November 9, 2016

A Letter from the Chair

Welcome to the fall edition of In the Loupes


Dear Readers,

As the year winds down, I am pleased to share with you our fall edition of the Department of Surgery newsletter. We continue to gain ground among our research efforts, and we have much to celebrate throughout our department.

As we’ve become aware, the over prescription and subsequent abuse of opiates has become a priority in health care. Dr. Jennifer Waljee and Dr. Michael Englesbe have compiled compelling data on surgery as a component of the opiate epidemic in the United States, and a plan to make changes. Their partnerships with local and statewide agencies are helping to track excess, unused quantities of medications, and overages that have proven deadly to our communities. We are incredibly proud of their efforts to not only present this issue to the appropriate audiences, but to also offer meaningful solutions.

As scientists and surgeons, we rely on skill and instinct to solve complex problems; however, creativity often sheds light on particularly difficult questions. Inspired by studies of chemicals in ground cherries, Dr. Mark Cohen has developed a number of novel compounds and other methods to deliver anti-cancer drugs to cancer cells. In collaboration with Dr. Peter White — a surgical resident — they have worked to explore their theories with favorable results. I am certain you will enjoy reading about their developments as much I have.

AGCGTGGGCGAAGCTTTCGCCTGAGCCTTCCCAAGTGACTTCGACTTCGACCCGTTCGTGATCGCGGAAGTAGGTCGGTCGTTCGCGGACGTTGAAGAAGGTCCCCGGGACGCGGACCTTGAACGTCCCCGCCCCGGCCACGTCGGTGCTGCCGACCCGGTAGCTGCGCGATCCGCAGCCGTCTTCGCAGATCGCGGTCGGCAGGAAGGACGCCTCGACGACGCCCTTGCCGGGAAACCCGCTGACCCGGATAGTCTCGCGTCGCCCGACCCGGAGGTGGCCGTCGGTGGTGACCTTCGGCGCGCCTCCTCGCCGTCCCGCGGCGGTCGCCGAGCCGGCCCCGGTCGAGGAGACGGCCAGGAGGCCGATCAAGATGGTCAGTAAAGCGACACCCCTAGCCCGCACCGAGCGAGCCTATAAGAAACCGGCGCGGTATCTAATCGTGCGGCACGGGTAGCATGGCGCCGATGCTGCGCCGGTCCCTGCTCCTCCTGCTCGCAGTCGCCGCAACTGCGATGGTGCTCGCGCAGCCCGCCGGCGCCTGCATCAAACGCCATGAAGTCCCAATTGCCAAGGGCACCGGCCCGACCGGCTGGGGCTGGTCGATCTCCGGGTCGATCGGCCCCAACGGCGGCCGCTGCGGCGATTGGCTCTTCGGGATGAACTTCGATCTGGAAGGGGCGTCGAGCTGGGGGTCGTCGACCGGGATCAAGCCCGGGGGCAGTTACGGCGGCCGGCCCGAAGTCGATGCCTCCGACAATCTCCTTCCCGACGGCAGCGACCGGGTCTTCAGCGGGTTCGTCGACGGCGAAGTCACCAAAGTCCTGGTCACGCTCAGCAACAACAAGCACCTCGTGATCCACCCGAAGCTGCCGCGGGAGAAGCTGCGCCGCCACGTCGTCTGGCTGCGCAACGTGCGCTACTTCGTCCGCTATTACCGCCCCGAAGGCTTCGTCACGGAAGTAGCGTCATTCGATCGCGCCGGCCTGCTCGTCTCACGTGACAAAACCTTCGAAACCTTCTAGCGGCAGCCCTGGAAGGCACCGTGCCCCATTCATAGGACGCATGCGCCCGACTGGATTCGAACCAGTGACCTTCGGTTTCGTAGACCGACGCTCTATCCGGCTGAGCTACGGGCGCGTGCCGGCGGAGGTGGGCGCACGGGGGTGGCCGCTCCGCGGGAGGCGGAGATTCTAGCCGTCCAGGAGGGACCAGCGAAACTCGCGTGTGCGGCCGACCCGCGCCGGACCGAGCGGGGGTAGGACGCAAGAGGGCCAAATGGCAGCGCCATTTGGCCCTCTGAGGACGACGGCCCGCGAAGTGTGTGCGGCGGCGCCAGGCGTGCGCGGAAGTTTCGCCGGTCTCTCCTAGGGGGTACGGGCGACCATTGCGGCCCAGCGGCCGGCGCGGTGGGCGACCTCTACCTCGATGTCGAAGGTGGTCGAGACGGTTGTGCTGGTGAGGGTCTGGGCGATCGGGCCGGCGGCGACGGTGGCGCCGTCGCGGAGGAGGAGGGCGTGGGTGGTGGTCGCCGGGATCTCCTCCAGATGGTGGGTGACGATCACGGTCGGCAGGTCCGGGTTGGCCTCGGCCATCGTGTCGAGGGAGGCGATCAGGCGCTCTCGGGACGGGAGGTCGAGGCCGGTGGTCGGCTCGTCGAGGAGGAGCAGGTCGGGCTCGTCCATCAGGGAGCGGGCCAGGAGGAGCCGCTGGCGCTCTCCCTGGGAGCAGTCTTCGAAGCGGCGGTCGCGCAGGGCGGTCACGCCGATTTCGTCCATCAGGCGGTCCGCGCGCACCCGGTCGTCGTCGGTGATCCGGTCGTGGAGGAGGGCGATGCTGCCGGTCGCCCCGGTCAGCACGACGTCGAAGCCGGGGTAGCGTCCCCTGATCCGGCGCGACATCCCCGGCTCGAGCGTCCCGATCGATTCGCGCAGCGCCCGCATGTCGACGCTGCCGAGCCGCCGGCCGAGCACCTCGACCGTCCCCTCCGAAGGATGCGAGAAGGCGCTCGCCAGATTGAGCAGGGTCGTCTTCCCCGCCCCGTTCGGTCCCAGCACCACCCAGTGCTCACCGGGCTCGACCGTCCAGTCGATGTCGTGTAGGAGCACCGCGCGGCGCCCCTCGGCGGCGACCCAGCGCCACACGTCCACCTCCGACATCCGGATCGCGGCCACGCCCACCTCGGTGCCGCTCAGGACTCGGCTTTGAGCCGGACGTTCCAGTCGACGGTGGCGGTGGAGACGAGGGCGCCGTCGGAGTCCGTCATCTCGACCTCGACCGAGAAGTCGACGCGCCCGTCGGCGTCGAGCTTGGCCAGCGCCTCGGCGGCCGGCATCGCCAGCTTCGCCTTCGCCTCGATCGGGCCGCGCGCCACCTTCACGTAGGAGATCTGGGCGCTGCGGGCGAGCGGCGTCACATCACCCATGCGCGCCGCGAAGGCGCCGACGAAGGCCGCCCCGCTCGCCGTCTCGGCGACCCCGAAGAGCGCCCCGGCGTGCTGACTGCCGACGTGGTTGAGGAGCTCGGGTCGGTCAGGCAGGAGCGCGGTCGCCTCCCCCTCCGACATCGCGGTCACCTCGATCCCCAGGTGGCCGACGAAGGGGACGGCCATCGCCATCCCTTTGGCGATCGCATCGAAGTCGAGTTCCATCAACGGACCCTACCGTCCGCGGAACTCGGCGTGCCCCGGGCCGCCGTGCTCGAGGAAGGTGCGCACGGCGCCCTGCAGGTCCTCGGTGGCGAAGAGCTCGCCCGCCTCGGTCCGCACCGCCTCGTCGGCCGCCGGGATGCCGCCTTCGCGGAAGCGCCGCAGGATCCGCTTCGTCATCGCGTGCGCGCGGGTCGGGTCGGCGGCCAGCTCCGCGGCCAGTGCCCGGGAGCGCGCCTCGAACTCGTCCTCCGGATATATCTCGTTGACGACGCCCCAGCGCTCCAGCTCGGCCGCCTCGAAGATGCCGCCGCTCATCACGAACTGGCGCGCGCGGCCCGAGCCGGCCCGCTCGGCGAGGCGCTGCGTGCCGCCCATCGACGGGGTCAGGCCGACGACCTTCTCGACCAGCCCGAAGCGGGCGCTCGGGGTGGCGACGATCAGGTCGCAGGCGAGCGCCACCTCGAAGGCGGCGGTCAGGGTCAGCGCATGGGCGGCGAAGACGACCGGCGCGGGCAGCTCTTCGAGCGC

One of the many elements of our program that really sets us apart is our commitment to a team approach. This year, that was acknowledged with recognition of Drs. Kevin Chung and Stewart Wang by the Dean’s office. Dr. Chung received the Outstanding Clinician Award and Dr. Wang was honored with the Community Service Award. Each of these esteemed faculty members expressed how this highly regarded acknowledgement was only possible because of their respective teams and a pledge to excellence in which every person delivers the best possible care to our patients and community.

And, finally, it is with a heavy heart that we honor the work and life of a dear colleague and friend, Dr. Daniel H. Teitelbaum. For 33 years, Dr. Teitelbaum dedicated his career to improving outcomes for pediatric patients harboring some of the most challenging and disruptive gastrointestinal disorders. His passion for excellence in teaching has left a legacy of care that will continue to make a difference in the lives of children through surgical intervention and profound research. We should all be inspired by his contributions to the Department of Surgery and his love for healing.

It is the diverse talents of our residents, fellows, nurses, professionals and faculty — past and present — that make us the one of the best programs in the country. I hope you will read the following stories knowing that you are an integral part of this team. Let’s all take some time to reflect on the great work we’re doing, and enjoy our family and friends as the holidays approach.

See you in the new year!